Toru Kase on how he masters his “fragile” approach to graphic design
We check in with the designer after six years, and see how his portfolio has grown over time.
- Joey Levenson
- 22 April 2022
The graphics of Toru Kase have always charmed us for their gentle and contemporary visuals. Since we last caught up with the Tokyo-based graphic designer, much has evolved in his work. He’s taken the nature of “fragility,” he tells us, and developed it in tandem with his exploration of graphics. “In recent years, I’ve been inspired by Will Work For Good and the designer Tztom Toda,” Toru adds on what’s been fuelling his creative spark as of late. They’re two influences we can clearly see in Toru’s beautiful portfolio, of which illuminates a designer at the top of the craft.
While we’re big fans of Toru’s hazy use of colour and dreamlike palettes, the designer is committed to switching things up. “I'll vary my palette and style depending on the project,” he explains, pointing to how a design for an exhibition poster can be radically different to that of a CD layout. “The second process is based on the idea of ‘fragility’, where perhaps the palette and style that emerges from this.” The “fragile” workings of Toru include sparse lines, delicate shapes, and of course, an always-alluring assortment of colour. “The intention for surreal design is there,” Toru explains. “But I don’t just aim for it, that’s just how it happens, or maybe that’s just my personal quality.”
On his work with the album Wave/Stone, by a band called Taiko Super Kicks, Toru had fun playing around on the visual identity. “I think the CD medium has become an old medium, so we thought about the interesting aspects of the product that are unique to CDs,” he says. “The artwork seems to be tied directly to the title, which is just a word. We were thinking of something that was not abstracted down to a sign or symbol on the front of illustration. You might call it an emoji-like approach.” Similarly, in his work for SKWAT Collective entitled 4202122, Toru pours part of himself in to the project. “SKWAT Collective temporarily ‘occupy’ vacant spaces that arise during tenant changeover periods, etc., and create a base for transmitting culture,” he explains. “This time, as part of the SKWAT project, we were involved in the interior graphics for a floor of a commercial facility called PARCO in Shibuya, Tokyo.” As part of the project, Toru rethought the value of the brick-like graphic sheets that are often used in Japan for interior design. “I thought about it with Mr. Nakamura and everyone at Daikei Mills. The result was a graphic sheet that looked like abstracted bricks.”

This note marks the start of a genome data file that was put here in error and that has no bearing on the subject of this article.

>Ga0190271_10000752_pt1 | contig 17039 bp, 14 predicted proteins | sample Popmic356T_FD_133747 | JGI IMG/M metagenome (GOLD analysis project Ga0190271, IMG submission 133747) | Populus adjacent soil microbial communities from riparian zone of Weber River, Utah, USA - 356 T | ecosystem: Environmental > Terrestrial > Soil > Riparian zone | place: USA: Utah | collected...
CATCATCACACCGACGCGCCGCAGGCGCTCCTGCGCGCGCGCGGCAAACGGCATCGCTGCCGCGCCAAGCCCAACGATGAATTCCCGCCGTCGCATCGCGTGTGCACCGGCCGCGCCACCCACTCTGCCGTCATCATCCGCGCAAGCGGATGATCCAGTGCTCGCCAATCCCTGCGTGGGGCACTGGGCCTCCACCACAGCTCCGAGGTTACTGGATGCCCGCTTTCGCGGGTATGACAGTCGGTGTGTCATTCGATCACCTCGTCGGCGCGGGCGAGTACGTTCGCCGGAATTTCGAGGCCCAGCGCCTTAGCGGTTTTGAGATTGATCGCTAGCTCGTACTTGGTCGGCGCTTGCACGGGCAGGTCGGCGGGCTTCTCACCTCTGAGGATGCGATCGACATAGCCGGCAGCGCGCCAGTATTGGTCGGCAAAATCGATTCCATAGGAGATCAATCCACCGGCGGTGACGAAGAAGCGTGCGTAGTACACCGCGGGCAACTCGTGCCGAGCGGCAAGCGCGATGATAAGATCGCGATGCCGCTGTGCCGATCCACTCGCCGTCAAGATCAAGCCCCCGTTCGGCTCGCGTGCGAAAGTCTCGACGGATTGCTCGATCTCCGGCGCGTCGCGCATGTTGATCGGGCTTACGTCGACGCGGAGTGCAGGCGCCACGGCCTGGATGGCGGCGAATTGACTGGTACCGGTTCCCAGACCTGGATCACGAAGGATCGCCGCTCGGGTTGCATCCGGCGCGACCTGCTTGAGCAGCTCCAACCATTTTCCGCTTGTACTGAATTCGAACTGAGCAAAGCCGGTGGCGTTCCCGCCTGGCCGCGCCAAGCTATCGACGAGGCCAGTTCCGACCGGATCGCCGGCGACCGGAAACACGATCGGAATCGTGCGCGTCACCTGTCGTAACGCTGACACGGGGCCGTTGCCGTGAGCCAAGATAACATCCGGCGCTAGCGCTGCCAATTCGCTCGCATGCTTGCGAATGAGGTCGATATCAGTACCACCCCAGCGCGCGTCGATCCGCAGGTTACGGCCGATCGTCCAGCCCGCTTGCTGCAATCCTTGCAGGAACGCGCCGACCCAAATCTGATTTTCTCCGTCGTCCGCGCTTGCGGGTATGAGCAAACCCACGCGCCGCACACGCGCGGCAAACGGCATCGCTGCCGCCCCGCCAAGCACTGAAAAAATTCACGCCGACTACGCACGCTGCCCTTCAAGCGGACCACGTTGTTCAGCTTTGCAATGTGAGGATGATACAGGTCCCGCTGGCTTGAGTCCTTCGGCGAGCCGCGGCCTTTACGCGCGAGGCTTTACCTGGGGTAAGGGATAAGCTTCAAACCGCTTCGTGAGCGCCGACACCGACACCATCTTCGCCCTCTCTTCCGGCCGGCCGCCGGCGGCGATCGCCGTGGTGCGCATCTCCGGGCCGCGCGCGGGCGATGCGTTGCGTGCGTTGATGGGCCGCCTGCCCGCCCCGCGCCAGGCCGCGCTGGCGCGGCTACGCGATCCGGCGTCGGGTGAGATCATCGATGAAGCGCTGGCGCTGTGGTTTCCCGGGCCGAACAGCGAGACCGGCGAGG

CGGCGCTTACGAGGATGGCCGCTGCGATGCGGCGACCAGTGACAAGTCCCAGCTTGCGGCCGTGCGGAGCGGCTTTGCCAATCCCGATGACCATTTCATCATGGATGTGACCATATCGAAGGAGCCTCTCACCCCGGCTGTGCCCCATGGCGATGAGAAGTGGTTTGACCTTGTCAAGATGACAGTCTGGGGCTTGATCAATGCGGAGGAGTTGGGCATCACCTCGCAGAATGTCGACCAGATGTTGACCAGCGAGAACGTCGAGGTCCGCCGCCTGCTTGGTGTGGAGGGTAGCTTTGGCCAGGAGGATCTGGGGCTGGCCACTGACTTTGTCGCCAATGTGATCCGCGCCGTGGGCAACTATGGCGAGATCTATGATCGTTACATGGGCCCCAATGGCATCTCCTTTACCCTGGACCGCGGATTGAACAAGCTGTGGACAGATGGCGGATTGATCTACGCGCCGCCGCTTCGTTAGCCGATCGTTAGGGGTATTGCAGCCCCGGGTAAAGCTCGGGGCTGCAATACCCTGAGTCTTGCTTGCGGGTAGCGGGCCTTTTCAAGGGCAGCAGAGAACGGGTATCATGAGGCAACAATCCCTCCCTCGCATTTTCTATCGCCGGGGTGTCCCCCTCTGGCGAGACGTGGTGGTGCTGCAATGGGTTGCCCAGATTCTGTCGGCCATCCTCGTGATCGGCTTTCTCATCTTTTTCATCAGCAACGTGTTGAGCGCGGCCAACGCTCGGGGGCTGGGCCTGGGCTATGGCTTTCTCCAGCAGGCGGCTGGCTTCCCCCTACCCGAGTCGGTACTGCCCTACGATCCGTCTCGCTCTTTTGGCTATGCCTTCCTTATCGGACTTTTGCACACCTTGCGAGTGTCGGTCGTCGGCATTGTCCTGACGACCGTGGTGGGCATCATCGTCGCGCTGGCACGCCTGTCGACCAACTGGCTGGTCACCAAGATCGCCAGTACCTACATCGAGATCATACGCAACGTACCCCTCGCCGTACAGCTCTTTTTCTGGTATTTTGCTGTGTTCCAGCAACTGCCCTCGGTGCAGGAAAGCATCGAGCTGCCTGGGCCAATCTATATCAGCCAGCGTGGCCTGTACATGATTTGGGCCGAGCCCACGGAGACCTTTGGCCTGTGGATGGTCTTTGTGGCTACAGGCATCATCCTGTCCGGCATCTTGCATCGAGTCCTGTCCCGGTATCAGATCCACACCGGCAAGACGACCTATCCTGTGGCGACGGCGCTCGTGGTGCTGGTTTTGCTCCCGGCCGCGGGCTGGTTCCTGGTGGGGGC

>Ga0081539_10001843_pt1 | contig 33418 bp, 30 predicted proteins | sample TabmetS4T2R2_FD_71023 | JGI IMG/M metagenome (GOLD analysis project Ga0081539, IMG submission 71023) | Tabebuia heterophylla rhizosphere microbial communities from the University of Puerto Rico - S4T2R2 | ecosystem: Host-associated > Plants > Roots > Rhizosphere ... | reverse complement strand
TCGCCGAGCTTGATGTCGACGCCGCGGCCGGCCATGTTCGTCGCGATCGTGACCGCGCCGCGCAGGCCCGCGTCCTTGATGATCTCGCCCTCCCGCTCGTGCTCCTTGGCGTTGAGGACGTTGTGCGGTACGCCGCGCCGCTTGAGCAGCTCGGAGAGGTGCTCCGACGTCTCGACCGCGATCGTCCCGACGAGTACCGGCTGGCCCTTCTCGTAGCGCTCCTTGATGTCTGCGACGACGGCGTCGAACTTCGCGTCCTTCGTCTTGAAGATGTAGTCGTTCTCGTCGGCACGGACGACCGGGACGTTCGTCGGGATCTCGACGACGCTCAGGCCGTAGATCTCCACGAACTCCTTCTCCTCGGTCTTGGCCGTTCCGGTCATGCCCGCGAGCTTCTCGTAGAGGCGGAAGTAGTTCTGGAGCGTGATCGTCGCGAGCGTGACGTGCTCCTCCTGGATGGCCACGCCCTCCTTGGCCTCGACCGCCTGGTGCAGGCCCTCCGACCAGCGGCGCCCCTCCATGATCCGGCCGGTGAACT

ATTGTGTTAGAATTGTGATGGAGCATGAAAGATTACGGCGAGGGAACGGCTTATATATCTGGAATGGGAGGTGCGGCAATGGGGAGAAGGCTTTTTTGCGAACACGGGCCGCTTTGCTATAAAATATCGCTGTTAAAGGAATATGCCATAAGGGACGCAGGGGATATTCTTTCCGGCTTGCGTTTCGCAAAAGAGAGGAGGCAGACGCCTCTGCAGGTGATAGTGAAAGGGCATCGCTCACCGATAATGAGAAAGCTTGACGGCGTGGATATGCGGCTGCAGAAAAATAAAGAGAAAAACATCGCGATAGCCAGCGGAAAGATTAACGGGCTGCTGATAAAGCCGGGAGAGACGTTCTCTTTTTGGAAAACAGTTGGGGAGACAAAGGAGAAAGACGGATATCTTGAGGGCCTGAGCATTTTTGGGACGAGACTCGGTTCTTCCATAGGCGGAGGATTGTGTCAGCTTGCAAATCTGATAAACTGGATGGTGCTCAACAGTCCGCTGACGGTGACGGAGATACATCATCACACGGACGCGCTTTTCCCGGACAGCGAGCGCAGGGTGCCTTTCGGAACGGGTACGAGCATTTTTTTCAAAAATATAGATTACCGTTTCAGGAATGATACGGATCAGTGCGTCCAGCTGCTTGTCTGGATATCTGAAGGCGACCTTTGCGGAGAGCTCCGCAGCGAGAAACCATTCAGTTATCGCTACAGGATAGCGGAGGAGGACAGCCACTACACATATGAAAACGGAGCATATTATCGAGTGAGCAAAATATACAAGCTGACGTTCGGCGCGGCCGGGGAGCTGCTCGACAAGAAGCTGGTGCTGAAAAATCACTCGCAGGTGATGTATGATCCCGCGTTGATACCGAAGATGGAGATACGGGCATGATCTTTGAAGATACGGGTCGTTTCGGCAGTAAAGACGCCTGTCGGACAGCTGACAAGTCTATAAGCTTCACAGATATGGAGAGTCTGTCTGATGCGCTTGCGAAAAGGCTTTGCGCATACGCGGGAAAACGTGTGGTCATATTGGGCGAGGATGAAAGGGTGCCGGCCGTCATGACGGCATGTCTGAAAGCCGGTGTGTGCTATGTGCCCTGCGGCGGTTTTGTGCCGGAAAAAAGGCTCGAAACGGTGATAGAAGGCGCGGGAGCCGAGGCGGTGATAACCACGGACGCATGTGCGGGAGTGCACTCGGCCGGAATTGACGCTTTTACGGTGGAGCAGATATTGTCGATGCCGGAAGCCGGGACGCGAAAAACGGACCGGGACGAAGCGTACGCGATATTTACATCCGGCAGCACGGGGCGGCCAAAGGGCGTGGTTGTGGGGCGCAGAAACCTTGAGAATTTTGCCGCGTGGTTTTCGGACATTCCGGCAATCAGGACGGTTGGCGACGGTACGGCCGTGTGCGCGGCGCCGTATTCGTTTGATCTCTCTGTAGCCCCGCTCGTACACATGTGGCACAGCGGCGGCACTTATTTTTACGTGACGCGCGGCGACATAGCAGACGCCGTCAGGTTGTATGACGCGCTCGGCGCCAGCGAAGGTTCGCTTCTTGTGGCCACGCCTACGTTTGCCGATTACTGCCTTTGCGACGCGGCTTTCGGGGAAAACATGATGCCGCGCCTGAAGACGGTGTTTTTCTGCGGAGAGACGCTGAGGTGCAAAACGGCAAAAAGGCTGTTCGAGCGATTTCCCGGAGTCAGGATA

Now, Toru is focusing on dealing with the development of technology in his industry. “I believe there has been a recent expansion of graphic arts such as p5.js and NFT,” he says. “I feel that we need to think about how to deal with such things.” However, it’s not just the future of technology which piques his interest. As ever, he holds the more ‘fragile’ things in life close to himself. “Overall, I still think poetry and rhetoric are always important,” he concludes.
Toru Kase: Oshima Pros (Copyright © Toru Kase, 2022)
About the Author
Joey is a freelance design, arts and culture writer based in London. They were part of the It’s Nice That team as editorial assistant in 2021, after graduating from King’s College, London. Previously, Joey worked as a writer for numerous fashion and art publications, such as HERO Magazine, Dazed, and Candy Transversal.